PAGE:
MASON, Mich. — A former USA Gymnastics team doctor pleaded not guilty Tuesday to three counts of first-degree criminal sexual conduct in his Michigan home with a girl under 13.
Larry Nassar of Holt in suburban Lansing, who was arrested Monday while running an errand at a local tire store, was arraigned by video from jail. The alleged assaults against the girl occurred between 1998 and 2005, from the age of 6 until she was 12.
Magistrate Mark Blumer, who set bond at $1 million, said the allegations are not related to Nassar’s time as a gymnastics doctor. His attorneys said the family hoped to post 10 per cent so he could be freed later in the day.
"Based on the probable cause here, which I have to take into consideration, this constitutes clear predatory behaviour on a child," Blumer said. "For that reason, I believe the public danger is enhanced by the facts as the court is so far aware of."
Assistant state attorney general Angela Povilaitis had asked that bond be denied or, in the alternate, that a very high amount be imposed.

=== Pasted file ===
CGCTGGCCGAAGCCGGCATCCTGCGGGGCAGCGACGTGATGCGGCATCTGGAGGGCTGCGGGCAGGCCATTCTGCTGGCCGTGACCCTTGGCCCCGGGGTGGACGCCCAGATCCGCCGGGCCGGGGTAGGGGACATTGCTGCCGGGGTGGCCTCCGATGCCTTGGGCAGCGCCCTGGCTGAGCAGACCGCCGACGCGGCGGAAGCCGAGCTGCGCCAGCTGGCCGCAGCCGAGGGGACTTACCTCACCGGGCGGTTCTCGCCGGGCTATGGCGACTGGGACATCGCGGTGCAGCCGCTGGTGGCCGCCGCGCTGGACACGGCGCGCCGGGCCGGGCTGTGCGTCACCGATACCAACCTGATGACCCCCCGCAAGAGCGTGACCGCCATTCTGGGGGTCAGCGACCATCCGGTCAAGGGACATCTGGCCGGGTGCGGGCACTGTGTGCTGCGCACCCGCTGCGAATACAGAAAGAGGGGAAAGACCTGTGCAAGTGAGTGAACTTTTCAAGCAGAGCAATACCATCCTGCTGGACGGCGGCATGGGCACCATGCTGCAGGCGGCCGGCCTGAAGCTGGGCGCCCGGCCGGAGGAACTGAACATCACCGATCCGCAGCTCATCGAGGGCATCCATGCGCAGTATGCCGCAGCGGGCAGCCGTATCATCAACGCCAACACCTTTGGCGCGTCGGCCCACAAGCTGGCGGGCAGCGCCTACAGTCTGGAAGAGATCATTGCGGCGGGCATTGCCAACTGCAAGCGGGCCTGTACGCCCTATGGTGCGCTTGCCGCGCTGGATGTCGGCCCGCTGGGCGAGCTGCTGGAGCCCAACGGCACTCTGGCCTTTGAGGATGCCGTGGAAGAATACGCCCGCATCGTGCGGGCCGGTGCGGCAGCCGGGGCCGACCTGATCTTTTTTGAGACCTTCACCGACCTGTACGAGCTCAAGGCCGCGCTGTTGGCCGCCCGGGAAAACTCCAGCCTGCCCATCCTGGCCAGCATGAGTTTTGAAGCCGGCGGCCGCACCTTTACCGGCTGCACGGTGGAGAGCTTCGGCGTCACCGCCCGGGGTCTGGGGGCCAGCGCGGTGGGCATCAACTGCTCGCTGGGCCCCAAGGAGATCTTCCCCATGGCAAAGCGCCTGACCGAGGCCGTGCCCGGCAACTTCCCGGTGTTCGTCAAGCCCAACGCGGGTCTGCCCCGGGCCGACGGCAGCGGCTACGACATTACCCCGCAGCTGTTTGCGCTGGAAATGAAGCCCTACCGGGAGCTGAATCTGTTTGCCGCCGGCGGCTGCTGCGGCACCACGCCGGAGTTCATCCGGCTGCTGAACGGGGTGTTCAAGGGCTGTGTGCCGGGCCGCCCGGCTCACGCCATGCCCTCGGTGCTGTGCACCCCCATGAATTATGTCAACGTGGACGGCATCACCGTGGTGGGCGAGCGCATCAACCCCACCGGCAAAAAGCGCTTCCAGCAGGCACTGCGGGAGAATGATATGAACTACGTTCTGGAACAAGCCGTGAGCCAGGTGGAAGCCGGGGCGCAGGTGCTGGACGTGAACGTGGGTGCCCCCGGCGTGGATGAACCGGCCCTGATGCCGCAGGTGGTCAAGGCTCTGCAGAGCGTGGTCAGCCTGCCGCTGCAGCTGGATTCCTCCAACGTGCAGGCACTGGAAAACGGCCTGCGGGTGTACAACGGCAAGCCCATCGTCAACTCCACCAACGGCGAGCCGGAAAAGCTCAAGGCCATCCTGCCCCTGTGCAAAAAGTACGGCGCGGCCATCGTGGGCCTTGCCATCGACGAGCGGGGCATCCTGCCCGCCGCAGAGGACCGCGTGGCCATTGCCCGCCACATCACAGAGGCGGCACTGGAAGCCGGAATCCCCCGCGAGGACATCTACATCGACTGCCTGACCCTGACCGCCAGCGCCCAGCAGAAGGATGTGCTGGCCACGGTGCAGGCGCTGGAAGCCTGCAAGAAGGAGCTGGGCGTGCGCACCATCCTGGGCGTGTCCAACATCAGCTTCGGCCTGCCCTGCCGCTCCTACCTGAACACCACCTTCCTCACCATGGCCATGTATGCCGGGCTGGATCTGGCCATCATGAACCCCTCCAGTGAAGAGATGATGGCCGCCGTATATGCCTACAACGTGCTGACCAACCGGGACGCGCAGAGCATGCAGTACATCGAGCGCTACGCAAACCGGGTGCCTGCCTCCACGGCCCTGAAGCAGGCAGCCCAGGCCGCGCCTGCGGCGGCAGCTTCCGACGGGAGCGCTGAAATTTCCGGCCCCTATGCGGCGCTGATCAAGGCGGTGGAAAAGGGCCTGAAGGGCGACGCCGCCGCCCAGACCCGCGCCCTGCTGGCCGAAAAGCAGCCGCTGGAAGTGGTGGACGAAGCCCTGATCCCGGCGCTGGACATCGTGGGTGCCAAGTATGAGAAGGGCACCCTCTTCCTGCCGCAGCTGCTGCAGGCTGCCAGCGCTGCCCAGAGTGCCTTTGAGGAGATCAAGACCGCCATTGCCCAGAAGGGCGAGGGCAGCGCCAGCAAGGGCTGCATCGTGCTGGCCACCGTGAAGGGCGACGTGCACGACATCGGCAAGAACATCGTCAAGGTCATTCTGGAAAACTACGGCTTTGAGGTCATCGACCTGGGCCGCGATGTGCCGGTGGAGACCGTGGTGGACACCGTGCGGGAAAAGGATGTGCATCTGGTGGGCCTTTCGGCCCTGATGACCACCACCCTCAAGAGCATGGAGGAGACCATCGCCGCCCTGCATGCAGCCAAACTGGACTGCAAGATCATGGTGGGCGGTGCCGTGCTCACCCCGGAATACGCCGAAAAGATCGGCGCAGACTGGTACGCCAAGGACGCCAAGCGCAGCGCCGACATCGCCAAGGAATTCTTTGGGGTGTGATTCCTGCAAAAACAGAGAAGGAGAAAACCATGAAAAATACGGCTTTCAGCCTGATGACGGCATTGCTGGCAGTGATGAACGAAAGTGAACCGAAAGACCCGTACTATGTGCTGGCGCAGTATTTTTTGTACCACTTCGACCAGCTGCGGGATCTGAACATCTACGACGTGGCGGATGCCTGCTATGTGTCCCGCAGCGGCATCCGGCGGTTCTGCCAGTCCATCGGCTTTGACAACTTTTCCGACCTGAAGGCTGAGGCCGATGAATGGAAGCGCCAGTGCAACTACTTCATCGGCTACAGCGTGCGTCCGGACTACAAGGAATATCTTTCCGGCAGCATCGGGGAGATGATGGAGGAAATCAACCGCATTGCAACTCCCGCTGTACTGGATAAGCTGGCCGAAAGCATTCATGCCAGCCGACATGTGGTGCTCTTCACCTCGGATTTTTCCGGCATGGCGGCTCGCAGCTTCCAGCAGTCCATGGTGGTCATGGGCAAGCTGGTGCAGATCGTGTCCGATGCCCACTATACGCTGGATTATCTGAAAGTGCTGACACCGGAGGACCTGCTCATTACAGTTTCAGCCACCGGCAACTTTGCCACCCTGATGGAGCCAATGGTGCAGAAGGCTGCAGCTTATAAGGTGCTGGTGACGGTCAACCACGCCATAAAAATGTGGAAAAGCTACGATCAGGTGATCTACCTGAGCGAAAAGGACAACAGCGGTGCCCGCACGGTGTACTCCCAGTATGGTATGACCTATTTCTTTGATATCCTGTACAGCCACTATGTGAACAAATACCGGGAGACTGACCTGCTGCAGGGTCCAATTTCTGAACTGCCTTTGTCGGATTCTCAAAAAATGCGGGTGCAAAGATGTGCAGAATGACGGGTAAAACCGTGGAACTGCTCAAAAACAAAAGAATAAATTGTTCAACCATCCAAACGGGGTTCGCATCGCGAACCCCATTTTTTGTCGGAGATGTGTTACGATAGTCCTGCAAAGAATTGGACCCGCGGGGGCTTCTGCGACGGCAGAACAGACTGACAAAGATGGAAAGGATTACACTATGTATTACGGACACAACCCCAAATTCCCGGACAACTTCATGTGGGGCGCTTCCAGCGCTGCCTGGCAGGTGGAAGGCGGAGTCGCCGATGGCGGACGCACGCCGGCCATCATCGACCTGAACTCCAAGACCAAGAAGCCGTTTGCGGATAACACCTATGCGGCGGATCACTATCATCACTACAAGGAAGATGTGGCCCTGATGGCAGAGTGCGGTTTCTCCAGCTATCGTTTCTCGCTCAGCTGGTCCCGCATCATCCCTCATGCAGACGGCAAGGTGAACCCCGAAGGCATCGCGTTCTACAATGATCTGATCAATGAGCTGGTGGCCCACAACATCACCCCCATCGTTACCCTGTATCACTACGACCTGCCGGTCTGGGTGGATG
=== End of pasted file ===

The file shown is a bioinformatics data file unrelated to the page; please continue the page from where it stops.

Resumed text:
"She has come forward bravely to report this and to co-operate and prosecute this case," she said. Michigan Attorney General Bill Schuette, who is investigating at the request of Michigan State University’s campus police, was scheduled to speak about the case at an afternoon news conference.
If the bond is paid, Nassar will be prohibited from unsupervised presence with anyone under 18, including his children. He also will wear an electronic tether and must surrender his passport.
A preliminary exam is scheduled for Dec. 15.
The 53-year-old has been under scrutiny since two gymnasts, including a member of the 2000 U.S. women’s Olympic team, accused him of sexual abuse during what were supposed to be medical treatments.
Shannon Smith, one of Nassar’s lawyers, told reporters that his wife — who was in the courtroom — and "hundreds of people support him 100 per cent. We have received countless emails and communications from other doctors, physicians, physical therapists, ex-patients, ex-coworkers supporting him." Another attorney, Matt Newburg, told The Associated Press that it was not uncommon for Nassar to treat patients in his house.
Nassar was fired in September by Michigan State, where he was a faculty member. In October, a former gymnast who was on the national team from 2006 to 2011 filed a lawsuit in Los Angeles, alleging Nassar repeatedly sexually abused her and renowned husband-and-wife coaches Bella and Martha Karolyi turned a blind eye to molestations.
Indianapolis-based USA Gymnastics previously said that it cut ties with Nassar after learning of athlete concerns about him in the summer of 2015.
The attorney general has said his department is in the best position to prosecute the case instead of the local prosecutor because it is believed to have crossed into multiple jurisdictions in Michigan and "possibly across states lines."